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  #1  
Old 12-14-2009
greg26 greg26 is offline
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Location: belgium, a cold country... brrr...
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greg26
Default on the side , off the stomach , flat .. so many different opinions..

On the side or not.. so many different and controversial opinion about swimming...

Here is bob bowman (phelps coach since ever) explaining us his version of breathing and rotation..

http://www.youtube.com/watch?v=B8vnFb9pFAc
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  #2  
Old 12-19-2009
daveblt daveblt is offline
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Hmmm, Bowman's last comment about being on your side seems like he really meant all the way on your side . Anyone with thoughts about this ?

Dave
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  #3  
Old 12-20-2009
CoachEricDeSanto CoachEricDeSanto is offline
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I don't hear anything unusual here. Earlier in the piece he said that as swimmers get older they will rotate more. What I get, reading between the lines on this, is that as swimmers get older (practice for more years), they develop a better fine tuned awareness of rotation and can rotate farther without getting stuck. Most of us mortals get stuck if we rotate too far and end up crossing over or recovering the arm behind us. And most of us don't have the flexibility to rotate more. I believe he is saying that once all these errors are completely eliminated, you can increase rotation without consequences. Then you must ask if that rotation adds benefit for your body. Our bodies will not be like the elite, so we may never benefit from that extra rotation.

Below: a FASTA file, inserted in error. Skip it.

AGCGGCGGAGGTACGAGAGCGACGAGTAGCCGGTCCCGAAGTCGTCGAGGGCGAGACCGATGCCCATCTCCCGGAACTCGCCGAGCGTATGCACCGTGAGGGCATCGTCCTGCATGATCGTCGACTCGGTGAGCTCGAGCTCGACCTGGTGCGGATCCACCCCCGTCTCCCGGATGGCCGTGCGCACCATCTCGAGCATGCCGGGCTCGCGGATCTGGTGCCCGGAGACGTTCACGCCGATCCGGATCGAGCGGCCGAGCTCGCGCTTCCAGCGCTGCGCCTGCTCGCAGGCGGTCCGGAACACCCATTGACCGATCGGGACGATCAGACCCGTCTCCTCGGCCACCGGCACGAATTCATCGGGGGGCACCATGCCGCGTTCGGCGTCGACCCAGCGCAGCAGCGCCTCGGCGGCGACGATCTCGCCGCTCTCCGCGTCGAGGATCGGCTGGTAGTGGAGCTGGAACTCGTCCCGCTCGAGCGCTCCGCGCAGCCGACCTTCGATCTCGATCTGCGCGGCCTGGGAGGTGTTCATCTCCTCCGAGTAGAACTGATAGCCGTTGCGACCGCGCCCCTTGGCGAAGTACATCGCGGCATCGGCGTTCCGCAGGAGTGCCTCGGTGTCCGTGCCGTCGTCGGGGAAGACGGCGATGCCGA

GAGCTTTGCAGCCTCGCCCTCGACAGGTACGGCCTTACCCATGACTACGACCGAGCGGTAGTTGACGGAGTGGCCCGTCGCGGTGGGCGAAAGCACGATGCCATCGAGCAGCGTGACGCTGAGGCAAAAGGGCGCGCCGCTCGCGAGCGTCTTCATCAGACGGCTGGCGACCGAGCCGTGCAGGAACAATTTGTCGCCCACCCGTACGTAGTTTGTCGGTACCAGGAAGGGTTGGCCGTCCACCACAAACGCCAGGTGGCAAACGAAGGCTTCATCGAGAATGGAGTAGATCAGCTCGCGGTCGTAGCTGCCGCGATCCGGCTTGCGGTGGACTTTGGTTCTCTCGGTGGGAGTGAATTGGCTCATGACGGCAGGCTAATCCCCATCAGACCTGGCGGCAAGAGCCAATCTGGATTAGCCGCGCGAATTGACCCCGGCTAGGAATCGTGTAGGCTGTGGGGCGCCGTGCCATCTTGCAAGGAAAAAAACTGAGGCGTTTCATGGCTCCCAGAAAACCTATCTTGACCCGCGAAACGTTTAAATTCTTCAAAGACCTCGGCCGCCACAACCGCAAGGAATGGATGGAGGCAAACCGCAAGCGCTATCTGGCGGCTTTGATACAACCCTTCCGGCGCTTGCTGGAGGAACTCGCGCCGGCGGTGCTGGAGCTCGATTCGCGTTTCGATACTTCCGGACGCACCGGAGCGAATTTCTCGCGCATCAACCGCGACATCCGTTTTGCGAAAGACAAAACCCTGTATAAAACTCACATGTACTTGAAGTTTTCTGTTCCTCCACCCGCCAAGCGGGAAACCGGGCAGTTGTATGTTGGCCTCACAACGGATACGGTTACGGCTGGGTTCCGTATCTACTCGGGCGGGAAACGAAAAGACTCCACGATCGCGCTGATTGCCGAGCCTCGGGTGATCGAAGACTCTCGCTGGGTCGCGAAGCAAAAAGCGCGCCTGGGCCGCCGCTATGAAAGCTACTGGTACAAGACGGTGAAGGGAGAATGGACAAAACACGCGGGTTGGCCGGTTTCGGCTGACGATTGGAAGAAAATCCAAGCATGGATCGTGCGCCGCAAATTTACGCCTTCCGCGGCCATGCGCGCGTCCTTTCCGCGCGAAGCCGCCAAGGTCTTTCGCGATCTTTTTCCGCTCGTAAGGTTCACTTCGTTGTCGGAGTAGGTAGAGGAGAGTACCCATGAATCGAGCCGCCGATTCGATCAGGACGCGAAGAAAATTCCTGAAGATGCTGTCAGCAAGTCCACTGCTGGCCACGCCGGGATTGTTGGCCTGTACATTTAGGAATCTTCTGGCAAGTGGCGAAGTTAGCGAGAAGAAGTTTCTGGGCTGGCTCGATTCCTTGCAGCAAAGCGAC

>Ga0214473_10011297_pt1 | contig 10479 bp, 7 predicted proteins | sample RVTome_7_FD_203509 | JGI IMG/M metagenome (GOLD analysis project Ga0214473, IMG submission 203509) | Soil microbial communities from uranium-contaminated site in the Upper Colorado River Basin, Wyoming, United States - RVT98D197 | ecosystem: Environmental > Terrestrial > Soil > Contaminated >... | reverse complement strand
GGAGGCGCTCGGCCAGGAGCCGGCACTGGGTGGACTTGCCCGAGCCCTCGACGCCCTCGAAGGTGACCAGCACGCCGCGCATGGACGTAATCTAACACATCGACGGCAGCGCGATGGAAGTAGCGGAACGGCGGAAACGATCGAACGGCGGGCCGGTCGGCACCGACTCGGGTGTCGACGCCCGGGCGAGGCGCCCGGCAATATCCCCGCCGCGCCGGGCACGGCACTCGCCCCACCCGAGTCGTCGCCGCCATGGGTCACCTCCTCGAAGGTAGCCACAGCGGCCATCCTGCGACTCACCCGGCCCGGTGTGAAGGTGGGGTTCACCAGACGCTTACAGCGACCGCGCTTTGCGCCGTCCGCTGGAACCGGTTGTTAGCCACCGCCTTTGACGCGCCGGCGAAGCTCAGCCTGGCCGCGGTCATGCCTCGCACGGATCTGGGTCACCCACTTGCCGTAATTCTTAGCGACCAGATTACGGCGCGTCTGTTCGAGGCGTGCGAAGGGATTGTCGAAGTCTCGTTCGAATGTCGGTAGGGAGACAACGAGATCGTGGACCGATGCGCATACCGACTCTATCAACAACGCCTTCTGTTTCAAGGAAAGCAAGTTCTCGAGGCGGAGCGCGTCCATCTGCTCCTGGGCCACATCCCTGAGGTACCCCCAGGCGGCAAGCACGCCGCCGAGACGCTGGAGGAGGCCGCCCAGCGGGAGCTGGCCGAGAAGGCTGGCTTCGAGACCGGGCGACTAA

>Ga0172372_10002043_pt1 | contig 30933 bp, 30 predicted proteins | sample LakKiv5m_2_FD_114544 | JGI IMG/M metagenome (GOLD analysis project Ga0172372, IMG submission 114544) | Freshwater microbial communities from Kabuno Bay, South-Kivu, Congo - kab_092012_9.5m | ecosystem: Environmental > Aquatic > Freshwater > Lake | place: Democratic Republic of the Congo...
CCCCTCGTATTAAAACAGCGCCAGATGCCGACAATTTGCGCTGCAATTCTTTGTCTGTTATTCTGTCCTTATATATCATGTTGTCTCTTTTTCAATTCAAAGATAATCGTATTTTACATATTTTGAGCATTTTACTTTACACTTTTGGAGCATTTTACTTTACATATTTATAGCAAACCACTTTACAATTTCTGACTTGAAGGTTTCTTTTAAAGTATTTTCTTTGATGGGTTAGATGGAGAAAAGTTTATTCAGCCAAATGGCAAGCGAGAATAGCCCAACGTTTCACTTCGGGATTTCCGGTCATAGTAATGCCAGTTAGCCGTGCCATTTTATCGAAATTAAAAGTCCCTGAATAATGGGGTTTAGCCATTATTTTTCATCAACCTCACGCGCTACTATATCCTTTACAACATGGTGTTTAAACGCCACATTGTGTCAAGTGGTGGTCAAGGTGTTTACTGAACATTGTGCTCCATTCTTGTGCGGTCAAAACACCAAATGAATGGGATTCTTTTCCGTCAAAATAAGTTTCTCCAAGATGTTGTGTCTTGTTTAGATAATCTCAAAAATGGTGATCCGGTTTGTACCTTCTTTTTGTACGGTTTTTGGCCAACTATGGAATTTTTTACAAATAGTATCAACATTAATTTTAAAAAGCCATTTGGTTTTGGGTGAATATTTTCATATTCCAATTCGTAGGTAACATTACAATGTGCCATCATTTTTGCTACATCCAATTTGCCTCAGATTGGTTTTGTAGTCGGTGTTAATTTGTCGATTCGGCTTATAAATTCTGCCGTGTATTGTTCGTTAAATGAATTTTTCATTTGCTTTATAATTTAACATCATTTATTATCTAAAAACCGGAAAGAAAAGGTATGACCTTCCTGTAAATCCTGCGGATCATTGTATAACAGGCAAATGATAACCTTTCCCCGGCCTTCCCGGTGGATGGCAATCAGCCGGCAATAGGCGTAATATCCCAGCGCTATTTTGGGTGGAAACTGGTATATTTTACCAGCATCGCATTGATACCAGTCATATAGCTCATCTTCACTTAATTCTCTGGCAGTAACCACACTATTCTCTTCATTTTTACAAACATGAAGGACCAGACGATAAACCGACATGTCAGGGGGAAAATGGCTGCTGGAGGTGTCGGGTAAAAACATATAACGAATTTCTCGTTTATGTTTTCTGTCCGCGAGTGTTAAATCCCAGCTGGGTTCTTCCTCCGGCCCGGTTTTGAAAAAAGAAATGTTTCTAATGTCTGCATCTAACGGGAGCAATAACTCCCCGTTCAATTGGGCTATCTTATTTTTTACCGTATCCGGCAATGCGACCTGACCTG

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  #4  
Old 12-20-2009
RadSwim RadSwim is offline
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I have a different take on all of the recent discussion regarding rotation.

5 years ago, when I started TI, rotation meant drills featuring stacked shoulders and belly button facing the side wall. With that training, many of us learned to over-rotate while swimming whole stroke. I still can swim whole stroke with 90 degree rotation, although I have learned to rotate much less.

I can now get away with much less body rotation than in my old 90 degree rotation days because I have much greater control over my balance and my swimming posture is much better, with a less curved upper back and more optimal neck (straighter) neck position.

Last summer, I swam with a "vintage-TI-trained" triathlete who swam the Ironman with 90 degree body roll and a stroke rate of 2.0 sec per arm pull -- it was amazing how much he improved with a 45 degree body roll and a 1.3 sec stroke rate.

Recognizing that "vintage TI" was teaching its disciples to over-rotate, Terry has progressively reduced emphasis on body rotation -- which is a good thing. However, based on recent posts from new students, some TI students may be learning to swim too flat and are experiencing problems breathing as a result.

In the video clip, Bob Bowman is addressing his remarks to age-group (ages 8 to 14) swimmers, many of whom have learned to swim without much body roll at all. His message to spend as much time on your side as possible makes sense in this context.

Middle-aged adults like me probably need to rotate more than children, since our necks and upper backs are less flexible and cannot twist and bend to allow flatter swimming.

Most of us are going to find an optimal body roll at about 45 degrees -- more on breathing strokes and less on non-breathing strokes (range 30 - 60 degrees).

I think a good message to send is "just enough rotation" means "45 degrees plus/minus 15 degrees."

My 2 cents worth,
RadSwim
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  #5  
Old 12-21-2009
gooner gooner is offline
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Radswim, these are exactly my thoughts on the subject.
Unfortunately these are the problems we have learning from books, dvds etc. I often read posts here and wonder if I'm over rotating when in actual fact I've recently realised more rotation would be beneficial, especial when breathing.
A good analogy is from Harvey Penick, golf guru, who said : "When I ask you to take an aspirin, please don't take the whole bottle."
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